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glossy school far away or very local average school?

(24 Posts)
Willow33 Tue 18-Oct-16 10:30:54

I posted here before but have another question.

We live in London. The very local primary school is good and we know lots of people who would be sending their children there - dd knows them somewhat. She is highly likely to get in there.

The other school (and I don't know if we will get into as it is a 25 min drive away) is shiny and new with top facilities. It is linked to an outstanding secondary school and dd would get into that automatically should she get into the linked primary school (it is actually a through school). Dd would get into that on a faith basis.

There aren't any great secondary schools near us that aren't selective. Of course, dd may turn out to be a complete genius and get into one of those.
However, I am one to hedge my bets and try for this latter all through school but I do like the idea of being very local too.

Someone advised that the secondary landscape could change a lot by then but we are in a densely populated city ....Anyway, would appreciate advice.

DoItTooJulia Tue 18-Oct-16 10:33:48

I'd have said local if there wasn't the option of the all through school. But, given that I've just been through the secondary admissions process, I'd at hedge your bets and go for the all through school because it puts a secondary place in the bank.

Driving to school is pain though, and you'll be doing it for years. Tough one.

BigGreenOlives Tue 18-Oct-16 10:35:22

A 25 minute drive to school is 2 hours a day. Can't be worth it.

Thatwaslulu Tue 18-Oct-16 10:36:14

The new school linked to the outstanding school - is it a free school that has just opened, or is it a former maintained school that has converted to academy status and had a new build? If it is a convertor I would recommend looking at the performance tables for both the local and this school in terms of progress and seeing how they compare. If it's a free school, do some research about how many pupils they have compared to their capacity as one of the main issues free schools have is attracting pupils which can lead to financial problems as they are funded on bums on seats (or estimated numbers, with any surplus funding against census being recovered by the government). If a school is risky financially it can lead to reduced staffing, reduced curriculum and standards. If it's oversubscribed then that is good, but also could make it harder for you to get a place.

CryingShame Tue 18-Oct-16 10:41:02

Can you not put both down? If you do meet the criteria for the faith school, go for it. If you don't really (thinking of recent posts where the OP were hopeful that childcare reasons would mean they got a faith school) go for the local one.

Go for the faith school as your first choice and the local one next, then you have it as your back up whatever happens.

Willow33 Tue 18-Oct-16 10:58:42

The new school linked to the outstanding school - is it a free school that has just opened, or is it a former maintained school that has converted to academy status and had a new build?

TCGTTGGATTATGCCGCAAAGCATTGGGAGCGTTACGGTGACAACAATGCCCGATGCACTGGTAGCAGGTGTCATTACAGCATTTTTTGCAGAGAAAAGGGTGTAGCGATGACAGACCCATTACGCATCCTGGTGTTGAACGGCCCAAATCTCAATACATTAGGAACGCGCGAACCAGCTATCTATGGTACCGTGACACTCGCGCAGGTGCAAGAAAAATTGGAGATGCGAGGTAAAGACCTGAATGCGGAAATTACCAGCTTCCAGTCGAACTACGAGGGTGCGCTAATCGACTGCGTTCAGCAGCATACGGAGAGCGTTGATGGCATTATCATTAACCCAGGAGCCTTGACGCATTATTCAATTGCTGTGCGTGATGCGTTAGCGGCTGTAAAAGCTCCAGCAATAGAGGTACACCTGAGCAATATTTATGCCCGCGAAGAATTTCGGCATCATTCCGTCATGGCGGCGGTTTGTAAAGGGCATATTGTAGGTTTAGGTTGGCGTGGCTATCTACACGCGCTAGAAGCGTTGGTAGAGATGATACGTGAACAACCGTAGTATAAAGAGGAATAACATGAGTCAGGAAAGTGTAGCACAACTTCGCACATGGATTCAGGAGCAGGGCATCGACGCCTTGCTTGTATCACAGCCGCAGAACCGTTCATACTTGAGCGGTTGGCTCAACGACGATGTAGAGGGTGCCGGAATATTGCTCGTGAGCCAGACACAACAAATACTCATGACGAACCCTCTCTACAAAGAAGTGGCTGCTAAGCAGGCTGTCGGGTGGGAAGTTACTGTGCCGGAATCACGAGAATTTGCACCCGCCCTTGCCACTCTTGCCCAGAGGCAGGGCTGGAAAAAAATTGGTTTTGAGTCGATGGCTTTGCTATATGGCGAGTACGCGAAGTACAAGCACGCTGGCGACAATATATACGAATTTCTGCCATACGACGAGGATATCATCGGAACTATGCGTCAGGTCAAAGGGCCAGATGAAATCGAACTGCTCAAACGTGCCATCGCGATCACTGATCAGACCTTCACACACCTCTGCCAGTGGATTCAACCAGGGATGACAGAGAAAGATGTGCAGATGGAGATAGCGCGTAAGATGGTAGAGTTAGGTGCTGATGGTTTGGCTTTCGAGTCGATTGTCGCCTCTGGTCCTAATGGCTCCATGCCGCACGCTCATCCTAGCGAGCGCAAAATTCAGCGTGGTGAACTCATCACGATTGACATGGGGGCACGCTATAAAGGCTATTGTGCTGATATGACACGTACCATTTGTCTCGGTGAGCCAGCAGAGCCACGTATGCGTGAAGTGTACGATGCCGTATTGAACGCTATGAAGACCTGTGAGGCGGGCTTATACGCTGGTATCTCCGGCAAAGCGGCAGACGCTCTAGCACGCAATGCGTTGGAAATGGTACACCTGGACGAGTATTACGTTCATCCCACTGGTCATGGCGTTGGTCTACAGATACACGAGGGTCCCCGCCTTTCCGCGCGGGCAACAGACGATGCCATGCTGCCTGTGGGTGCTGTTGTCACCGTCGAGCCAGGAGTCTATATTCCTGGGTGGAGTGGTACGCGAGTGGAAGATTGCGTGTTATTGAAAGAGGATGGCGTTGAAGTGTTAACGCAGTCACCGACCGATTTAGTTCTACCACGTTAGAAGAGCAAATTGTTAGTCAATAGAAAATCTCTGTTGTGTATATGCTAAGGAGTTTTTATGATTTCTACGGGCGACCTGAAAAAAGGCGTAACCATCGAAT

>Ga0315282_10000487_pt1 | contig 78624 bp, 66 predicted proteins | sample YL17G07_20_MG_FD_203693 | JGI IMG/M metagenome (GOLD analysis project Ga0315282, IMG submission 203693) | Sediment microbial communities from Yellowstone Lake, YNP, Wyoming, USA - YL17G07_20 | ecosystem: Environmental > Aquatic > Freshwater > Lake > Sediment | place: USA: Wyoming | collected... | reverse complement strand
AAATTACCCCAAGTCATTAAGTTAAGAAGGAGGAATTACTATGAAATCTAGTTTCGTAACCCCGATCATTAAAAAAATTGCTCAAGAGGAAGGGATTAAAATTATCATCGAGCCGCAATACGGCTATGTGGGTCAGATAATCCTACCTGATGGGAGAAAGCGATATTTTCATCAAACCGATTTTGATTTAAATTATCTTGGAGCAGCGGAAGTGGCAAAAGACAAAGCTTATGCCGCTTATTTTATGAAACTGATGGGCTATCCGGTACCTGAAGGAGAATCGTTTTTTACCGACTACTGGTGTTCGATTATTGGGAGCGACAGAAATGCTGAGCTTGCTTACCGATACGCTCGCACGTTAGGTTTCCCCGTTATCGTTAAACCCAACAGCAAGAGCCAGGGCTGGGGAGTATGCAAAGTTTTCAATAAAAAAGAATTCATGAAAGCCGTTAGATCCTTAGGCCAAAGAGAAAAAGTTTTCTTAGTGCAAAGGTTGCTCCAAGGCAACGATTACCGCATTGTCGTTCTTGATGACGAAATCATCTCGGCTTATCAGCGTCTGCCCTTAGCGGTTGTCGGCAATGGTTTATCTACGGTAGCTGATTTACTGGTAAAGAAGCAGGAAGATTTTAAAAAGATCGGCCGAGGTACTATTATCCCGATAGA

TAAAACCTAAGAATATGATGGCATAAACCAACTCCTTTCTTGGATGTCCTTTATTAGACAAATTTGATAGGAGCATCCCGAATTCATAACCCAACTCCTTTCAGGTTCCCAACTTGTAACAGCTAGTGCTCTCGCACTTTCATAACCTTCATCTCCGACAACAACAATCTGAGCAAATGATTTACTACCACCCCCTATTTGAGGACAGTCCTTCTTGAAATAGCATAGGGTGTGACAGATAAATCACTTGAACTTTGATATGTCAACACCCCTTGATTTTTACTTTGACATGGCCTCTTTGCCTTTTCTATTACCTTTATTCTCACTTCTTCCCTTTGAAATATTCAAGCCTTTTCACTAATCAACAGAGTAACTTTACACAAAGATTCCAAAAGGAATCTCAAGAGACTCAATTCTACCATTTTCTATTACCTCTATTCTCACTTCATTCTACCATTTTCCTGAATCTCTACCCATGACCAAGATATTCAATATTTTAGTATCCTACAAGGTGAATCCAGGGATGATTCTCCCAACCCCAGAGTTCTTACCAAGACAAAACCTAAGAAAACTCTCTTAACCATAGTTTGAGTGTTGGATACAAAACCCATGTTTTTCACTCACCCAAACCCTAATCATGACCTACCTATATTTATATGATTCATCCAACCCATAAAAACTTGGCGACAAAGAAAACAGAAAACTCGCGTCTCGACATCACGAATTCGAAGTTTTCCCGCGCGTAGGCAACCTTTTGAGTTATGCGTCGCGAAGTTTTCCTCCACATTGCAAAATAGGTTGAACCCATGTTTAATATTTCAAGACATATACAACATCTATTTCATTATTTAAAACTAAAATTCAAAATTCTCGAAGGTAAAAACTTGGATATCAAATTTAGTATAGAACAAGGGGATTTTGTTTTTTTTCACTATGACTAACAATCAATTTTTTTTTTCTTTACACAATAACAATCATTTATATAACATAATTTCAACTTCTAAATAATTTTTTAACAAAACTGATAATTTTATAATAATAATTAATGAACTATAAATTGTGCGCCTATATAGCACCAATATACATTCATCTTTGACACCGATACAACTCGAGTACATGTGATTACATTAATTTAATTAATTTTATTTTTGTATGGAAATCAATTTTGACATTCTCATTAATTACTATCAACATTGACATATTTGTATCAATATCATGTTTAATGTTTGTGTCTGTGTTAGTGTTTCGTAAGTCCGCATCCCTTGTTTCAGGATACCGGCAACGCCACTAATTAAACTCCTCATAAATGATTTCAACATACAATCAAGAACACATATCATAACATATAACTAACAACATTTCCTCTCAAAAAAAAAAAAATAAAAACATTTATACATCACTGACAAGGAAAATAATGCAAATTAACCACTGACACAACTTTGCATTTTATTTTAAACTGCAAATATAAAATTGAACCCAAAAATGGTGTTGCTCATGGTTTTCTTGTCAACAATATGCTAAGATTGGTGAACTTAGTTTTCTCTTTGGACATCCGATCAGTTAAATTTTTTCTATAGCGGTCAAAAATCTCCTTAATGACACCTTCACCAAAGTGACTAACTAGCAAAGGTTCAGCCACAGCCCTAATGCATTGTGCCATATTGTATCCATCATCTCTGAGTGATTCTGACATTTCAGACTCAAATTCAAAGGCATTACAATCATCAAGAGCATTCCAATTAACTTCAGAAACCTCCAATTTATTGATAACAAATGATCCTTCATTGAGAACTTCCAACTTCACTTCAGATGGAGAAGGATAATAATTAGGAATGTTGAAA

It is neither. The secondary academy school has been around for 6-7 years. It wasn't anything before. The primary school opened a year or two ago so can't see much on its pupils' progress.

Tomorrowillbeachicken Tue 18-Oct-16 11:03:49

I'd go local as it's more of known quantity as the other is new

Thatwaslulu Tue 18-Oct-16 11:05:54

So was it just an age range change to accommodate primary? In that case it may be in a good position as they would have gone through a good grilling by the DfE to make sure they have capacity for primary achievement.

Willow33 Tue 18-Oct-16 11:09:57

That is the thing about the driving - 2 hours a day. But how much hassle is the whole secondary school admissions thing?
Two people I know locally have moved house (we won't be doing that). One person is going down the selective route, another the private route.

GiddyOnZackHunt Tue 18-Oct-16 11:20:11

Is dd your only child? Is glossy school doable by public transport? Do you know any other parents who might go?

Just thinking about how many years you'd be doing the trip overall. If it's one child with possible lift share options and later on they can go on the bus in a group it's very different to 8 or 9 hours of school run each week for 11 years.

Willow33 Tue 18-Oct-16 11:30:41

I have a 1 year old who will be two then and so she will be in the car with us. I know some children in the secondary school but they independently take the bus in. Having asked my friends locally, they haven't even begun to think about secondary schools yet (friends with same age children as dd).

TyrannosauraRegina Tue 18-Oct-16 11:47:28

2 hours of commuting each day, over the 195 day school year, for seven years (more if DD will need driving to secondary school or DD2 goes as well) adds up to 114 straight days of driving to and from the primary school. Is it worth a third of a year in a car?

Although how close is the local primary school? If it's a 15-20 minute walk each way, then the difference is pretty small.

Willow33 Tue 18-Oct-16 11:51:08

Yes local primary school is 20-25 mins walk away but I would drive so be there in 3 mins

Willow33 Tue 18-Oct-16 11:52:22

I think DH likes the idea of a very local school because it is very community based and we know lots of families going there but I am thinking further down the line... aarrrgghh!

redskytonight Tue 18-Oct-16 11:52:47

There has to be very compelling reasons to overlook your local option. I don't think you have them.